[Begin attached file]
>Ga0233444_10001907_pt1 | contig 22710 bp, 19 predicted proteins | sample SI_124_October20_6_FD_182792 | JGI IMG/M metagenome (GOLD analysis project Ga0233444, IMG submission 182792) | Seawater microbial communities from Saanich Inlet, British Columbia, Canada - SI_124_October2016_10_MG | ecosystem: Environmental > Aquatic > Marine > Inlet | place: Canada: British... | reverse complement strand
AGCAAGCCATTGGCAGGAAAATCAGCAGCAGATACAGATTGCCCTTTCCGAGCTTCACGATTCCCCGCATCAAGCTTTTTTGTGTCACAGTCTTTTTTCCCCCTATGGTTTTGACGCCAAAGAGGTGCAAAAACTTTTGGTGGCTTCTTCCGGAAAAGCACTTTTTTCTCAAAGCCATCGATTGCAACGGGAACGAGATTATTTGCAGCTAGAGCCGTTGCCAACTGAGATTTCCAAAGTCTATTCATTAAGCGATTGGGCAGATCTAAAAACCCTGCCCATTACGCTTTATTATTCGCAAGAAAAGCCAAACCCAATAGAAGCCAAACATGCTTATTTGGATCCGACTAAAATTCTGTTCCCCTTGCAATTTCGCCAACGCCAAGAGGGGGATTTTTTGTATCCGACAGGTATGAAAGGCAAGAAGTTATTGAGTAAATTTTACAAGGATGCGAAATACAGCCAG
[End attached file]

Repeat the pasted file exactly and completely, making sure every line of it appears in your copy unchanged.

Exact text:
>Ga0233444_10001907_pt1 | contig 22710 bp, 19 predicted proteins | sample SI_124_October20_6_FD_182792 | JGI IMG/M metagenome (GOLD analysis project Ga0233444, IMG submission 182792) | Seawater microbial communities from Saanich Inlet, British Columbia, Canada - SI_124_October2016_10_MG | ecosystem: Environmental > Aquatic > Marine > Inlet | place: Canada: British... | reverse complement strand
AGCAAGCCATTGGCAGGAAAATCAGCAGCAGATACAGATTGCCCTTTCCGAGCTTCACGATTCCCCGCATCAAGCTTTTTTGTGTCACAGTCTTTTTTCCCCCTATGGTTTTGACGCCAAAGAGGTGCAAAAACTTTTGGTGGCTTCTTCCGGAAAAGCACTTTTTTCTCAAAGCCATCGATTGCAACGGGAACGAGATTATTTGCAGCTAGAGCCGTTGCCAACTGAGATTTCCAAAGTCTATTCATTAAGCGATTGGGCAGATCTAAAAACCCTGCCCATTACGCTTTATTATTCGCAAGAAAAGCCAAACCCAATAGAAGCCAAACATGCTTATTTGGATCCGACTAAAATTCTGTTCCCCTTGCAATTTCGCCAACGCCAAGAGGGGGATTTTTTGTATCCGACAGGTATGAAAGGCAAGAAGTTATTGAGTAAATTTTACAAGGATGCGAAATACAGCCAG